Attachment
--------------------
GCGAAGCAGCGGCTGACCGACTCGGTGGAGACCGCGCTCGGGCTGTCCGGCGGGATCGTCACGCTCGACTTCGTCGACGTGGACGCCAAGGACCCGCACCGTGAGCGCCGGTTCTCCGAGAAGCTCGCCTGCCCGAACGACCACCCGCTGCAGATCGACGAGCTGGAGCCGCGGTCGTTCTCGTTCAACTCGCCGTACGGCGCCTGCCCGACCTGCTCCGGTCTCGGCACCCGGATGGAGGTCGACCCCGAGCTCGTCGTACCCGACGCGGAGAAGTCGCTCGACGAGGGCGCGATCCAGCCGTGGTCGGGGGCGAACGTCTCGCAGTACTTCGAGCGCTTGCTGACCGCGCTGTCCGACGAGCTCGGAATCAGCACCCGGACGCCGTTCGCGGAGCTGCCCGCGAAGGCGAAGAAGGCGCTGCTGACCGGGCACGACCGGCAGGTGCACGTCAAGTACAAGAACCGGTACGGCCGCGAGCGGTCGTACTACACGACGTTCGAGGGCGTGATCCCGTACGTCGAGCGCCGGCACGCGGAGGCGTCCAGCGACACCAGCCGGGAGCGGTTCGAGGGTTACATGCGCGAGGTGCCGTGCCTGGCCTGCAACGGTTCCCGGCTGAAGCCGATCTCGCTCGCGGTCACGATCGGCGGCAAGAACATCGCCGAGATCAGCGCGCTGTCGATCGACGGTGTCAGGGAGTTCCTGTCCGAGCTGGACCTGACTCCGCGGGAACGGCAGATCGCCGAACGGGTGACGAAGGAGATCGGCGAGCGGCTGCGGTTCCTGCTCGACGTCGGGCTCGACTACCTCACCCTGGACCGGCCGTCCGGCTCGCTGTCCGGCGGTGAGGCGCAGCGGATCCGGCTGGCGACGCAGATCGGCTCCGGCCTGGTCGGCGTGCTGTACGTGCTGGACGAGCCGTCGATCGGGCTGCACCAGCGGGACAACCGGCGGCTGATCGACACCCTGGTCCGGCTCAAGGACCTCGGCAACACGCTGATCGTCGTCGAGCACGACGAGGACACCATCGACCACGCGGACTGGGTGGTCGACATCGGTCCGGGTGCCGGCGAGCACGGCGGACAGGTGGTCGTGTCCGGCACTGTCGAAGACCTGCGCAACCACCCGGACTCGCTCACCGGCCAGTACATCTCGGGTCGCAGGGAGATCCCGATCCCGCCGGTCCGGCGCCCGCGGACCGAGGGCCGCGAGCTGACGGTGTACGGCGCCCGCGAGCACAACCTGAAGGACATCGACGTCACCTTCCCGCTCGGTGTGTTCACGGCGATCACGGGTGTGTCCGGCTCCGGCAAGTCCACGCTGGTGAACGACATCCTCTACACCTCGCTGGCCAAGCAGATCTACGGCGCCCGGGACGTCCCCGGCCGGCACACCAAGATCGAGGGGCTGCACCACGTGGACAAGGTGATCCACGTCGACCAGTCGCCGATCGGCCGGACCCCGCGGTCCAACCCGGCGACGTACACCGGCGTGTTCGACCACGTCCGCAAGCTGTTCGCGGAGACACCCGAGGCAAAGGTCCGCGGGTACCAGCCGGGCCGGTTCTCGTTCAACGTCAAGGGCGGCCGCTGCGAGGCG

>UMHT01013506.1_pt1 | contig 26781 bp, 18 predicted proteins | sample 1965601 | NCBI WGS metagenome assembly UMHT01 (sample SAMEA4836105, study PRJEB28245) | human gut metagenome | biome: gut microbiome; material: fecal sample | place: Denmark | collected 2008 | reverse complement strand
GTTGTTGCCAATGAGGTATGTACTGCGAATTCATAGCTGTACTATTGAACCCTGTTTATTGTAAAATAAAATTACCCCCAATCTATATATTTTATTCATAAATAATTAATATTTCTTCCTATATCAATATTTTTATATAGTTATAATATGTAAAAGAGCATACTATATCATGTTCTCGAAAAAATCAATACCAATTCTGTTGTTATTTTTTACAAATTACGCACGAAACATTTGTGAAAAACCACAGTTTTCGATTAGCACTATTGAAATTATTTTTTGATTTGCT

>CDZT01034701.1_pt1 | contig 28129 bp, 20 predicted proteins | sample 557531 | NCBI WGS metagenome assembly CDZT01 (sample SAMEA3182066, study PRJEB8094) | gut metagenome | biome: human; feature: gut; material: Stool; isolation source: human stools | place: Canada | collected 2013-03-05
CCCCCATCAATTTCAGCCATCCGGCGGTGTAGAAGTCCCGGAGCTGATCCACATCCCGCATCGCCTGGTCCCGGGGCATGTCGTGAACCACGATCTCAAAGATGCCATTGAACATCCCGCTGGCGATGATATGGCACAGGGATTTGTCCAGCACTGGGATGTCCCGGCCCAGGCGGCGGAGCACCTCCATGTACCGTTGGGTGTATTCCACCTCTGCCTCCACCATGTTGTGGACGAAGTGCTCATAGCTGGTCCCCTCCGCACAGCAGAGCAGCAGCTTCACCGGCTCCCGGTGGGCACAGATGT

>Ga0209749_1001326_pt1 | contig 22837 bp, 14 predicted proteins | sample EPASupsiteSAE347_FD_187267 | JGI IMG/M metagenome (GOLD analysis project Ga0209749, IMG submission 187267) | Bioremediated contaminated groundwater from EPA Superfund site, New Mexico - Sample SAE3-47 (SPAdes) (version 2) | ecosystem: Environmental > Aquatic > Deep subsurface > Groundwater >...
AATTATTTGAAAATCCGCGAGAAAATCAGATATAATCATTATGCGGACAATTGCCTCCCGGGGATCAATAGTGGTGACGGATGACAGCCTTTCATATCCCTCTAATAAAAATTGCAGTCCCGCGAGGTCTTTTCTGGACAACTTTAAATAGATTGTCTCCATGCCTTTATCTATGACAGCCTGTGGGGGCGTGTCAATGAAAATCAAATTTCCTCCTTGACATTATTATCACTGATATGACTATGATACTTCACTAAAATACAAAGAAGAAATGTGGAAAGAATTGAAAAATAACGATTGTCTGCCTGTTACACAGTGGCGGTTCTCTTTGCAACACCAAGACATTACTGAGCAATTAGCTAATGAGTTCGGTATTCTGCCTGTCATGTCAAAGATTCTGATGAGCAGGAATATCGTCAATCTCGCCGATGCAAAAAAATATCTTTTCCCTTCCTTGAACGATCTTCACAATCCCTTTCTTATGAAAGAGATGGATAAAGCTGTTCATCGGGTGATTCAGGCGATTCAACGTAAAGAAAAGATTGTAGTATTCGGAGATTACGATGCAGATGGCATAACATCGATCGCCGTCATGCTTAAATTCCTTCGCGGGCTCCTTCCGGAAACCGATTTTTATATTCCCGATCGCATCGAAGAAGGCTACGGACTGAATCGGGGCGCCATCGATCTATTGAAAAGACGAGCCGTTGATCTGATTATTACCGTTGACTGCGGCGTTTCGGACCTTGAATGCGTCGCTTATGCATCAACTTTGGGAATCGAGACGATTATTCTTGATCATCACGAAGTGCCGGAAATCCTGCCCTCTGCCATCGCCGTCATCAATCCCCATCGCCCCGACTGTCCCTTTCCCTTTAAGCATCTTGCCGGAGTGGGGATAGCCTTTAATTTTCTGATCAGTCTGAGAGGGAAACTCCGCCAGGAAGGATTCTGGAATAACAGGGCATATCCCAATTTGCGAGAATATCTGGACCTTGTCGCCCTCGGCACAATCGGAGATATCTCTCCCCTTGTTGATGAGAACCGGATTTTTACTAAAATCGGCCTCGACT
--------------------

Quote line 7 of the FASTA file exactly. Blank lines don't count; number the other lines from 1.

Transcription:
AATTATTTGAAAATCCGCGAGAAAATCAGATATAATCATTATGCGGACAATTGCCTCCCGGGGATCAATAGTGGTGACGGATGACAGCCTTTCATATCCCTCTAATAAAAATTGCAGTCCCGCGAGGTCTTTTCTGGACAACTTTAAATAGATTGTCTCCATGCCTTTATCTATGACAGCCTGTGGGGGCGTGTCAATGAAAATCAAATTTCCTCCTTGACATTATTATCACTGATATGACTATGATACTTCACTAAAATACAAAGAAGAAATGTGGAAAGAATTGAAAAATAACGATTGTCTGCCTGTTACACAGTGGCGGTTCTCTTTGCAACACCAAGACATTACTGAGCAATTAGCTAATGAGTTCGGTATTCTGCCTGTCATGTCAAAGATTCTGATGAGCAGGAATATCGTCAATCTCGCCGATGCAAAAAAATATCTTTTCCCTTCCTTGAACGATCTTCACAATCCCTTTCTTATGAAAGAGATGGATAAAGCTGTTCATCGGGTGATTCAGGCGATTCAACGTAAAGAAAAGATTGTAGTATTCGGAGATTACGATGCAGATGGCATAACATCGATCGCCGTCATGCTTAAATTCCTTCGCGGGCTCCTTCCGGAAACCGATTTTTATATTCCCGATCGCATCGAAGAAGGCTACGGACTGAATCGGGGCGCCATCGATCTATTGAAAAGACGAGCCGTTGATCTGATTATTACCGTTGACTGCGGCGTTTCGGACCTTGAATGCGTCGCTTATGCATCAACTTTGGGAATCGAGACGATTATTCTTGATCATCACGAAGTGCCGGAAATCCTGCCCTCTGCCATCGCCGTCATCAATCCCCATCGCCCCGACTGTCCCTTTCCCTTTAAGCATCTTGCCGGAGTGGGGATAGCCTTTAATTTTCTGATCAGTCTGAGAGGGAAACTCCGCCAGGAAGGATTCTGGAATAACAGGGCATATCCCAATTTGCGAGAATATCTGGACCTTGTCGCCCTCGGCACAATCGGAGATATCTCTCCCCTTGTTGATGAGAACCGGATTTTTACTAAAATCGGCCTCGACT